σ=0,0285

σ=0,0281

σ=0,0277

P0=0,969

P0=0,969

P0=0,970

P0=0,970

P0=0,971

P0=0,971

P0=0,972

P0=0,972

P0=0,972

P0=0,973

F61

F62

F63

F64

F65

F66

F67

F68

F69

F70

 

 

 

 

 

 

 

 

 

 

F70

F71

F72

F73

F74

F75

F76

F77

F78

F79

σ=0,0273

σ=0,0269

σ=0,0266

σ=0,0262

σ=0,0259

σ=0,0256

σ=0,0252

σ=0,0249

σ=0,0246

σ=0,0243

P0=0,973

P0=0,973

P0=0,974

P0=0,974

P0=0,974

P0=0,975

P0=0,975

P0=0,975

P0=0,976

P0=0,976

F71

F72

F73

F74

F75

F76

F77

F78

F79

F80

 

 

 

 

 

 

 

 

 

 

F80

F81

F82

F83

F84

F85

F86

F87

F88

F89

σ=0,0240

σ=0,0237

σ=0,0235

σ=0,0232

σ=0,0229

σ=0,0227

σ=0,0224

σ=0,0221

σ=0,0219

σ=0,0217

P0=0,976

P0=0,977

P0=0,977

P0=0,977

P0=0,977

P0=0.978

P0=0,978

P0=0,978

P0=0,978

P0=0,979

F81

F82

F83

F84

F85

F86

F87

F88

F89

F90

 

 

 

 

 

 

 

 

 

 

F90

F91

F92

F93

F94

F95

F96

F97

F98

F99

σ=o,0214

σ=0,0212

σ=0,0210

σ=0,0208

σ=0,0205

σ=0,0203

σ=0,0201

σ=0,0199

σ=0,0197

σ=0,0195

P0=0,979

P0=0,979

P0=0,979

P0=0,979

P0=0,980

P0=0,980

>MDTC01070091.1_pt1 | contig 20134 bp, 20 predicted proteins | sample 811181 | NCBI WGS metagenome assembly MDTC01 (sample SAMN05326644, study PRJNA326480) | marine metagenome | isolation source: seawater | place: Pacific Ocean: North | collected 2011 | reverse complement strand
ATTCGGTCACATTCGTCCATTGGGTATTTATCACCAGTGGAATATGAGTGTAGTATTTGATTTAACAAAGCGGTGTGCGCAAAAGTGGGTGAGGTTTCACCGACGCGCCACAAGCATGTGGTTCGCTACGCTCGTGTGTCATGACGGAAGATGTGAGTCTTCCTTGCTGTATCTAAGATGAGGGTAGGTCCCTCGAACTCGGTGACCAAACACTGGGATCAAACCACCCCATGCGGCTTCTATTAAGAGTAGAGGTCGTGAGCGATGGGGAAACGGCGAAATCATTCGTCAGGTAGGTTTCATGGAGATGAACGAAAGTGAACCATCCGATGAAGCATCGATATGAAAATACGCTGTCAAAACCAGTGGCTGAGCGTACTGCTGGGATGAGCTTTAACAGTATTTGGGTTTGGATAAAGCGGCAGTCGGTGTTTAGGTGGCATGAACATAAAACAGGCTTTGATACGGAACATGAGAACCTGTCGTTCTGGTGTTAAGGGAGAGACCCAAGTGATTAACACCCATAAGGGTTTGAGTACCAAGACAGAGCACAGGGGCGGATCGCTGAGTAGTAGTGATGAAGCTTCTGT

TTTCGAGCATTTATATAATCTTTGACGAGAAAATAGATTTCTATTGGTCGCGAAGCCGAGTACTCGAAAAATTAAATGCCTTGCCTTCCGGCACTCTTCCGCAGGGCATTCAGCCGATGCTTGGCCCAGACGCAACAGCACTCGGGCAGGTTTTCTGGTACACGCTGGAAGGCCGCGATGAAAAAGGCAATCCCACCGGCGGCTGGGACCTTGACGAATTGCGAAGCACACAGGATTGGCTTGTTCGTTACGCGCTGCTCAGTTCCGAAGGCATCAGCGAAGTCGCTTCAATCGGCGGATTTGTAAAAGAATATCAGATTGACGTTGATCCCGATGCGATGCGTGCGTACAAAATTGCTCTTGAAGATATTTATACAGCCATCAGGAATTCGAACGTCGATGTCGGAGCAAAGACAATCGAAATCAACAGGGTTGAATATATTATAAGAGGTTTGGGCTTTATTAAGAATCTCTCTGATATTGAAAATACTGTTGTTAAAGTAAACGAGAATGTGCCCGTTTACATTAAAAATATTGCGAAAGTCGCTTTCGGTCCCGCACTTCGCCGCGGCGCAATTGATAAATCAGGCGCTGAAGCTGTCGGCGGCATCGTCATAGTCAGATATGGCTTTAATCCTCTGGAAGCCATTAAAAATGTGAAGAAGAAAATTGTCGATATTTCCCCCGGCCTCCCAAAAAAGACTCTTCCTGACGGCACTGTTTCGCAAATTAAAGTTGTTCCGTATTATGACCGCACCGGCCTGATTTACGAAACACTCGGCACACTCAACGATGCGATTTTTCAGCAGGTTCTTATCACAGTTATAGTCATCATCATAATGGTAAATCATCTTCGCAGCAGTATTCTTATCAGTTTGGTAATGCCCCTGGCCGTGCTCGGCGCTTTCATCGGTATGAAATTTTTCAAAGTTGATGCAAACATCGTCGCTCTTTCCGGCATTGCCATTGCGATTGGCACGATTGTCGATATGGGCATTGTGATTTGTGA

P0=0,980

P0=0,980

P0=0,980

P0=0,981

F91

F92

F93

F94

F95

F96

F97

F98

F99

F100

 

 

 

 

 

 

 

 

 

 

F100

F101

F102

F103

F104

F105

F106

F107

F108

F109

σ=0,01935

σ=0,01917

σ=0,01898

σ=0,01881

σ=0,01863

σ=0,01854

σ=0,01829

σ=0,01812

σ=0,01796

σ=0,01780

P0=0,98083

P0=0,98102

P0=0,98119

P0=0,98137

P0=0,98154

P0=0,98171

P0=0,98188

P0=0,98204

P0=0,98220

P0=0,98236

F101

F102

F103

F104

F105

F106

F107

F108

F109

F110

 

 

 

 

 

 

 

 

 

 

F110

F111

F112

F113

F114

F115

F116

F117

F118

F119

σ=0,01764

σ=0,01749

σ=0,01733

σ=0,01718

σ=0,01704

σ=0,01689

σ=0,01675

σ=0,01661

σ=0,01647

σ=0,01634

P0=0.98251

P0=0,98267

P0=0,98281

P0=0,98296

P0=0,98311

P0=0,98325

P0=0,98339

P0=0,98352

P0=0,98366

P0=0,98379

F111

F112

F113

F114

F115

F116

F117

F118

F119

F120

 

 

 

 

 

 

 

 

 

 

F120

F121

F122

F123

F124

F125

F126

F127

F128

F129

σ=0,01621

σ=0,01608

σ=0,01595

σ=0,01582

σ=0,01570

σ=0,01557

σ=0,01545

σ=0,01533

σ=0,01522

σ=0,01510

P0=0,98392

P0=0,98405

P0=0,98418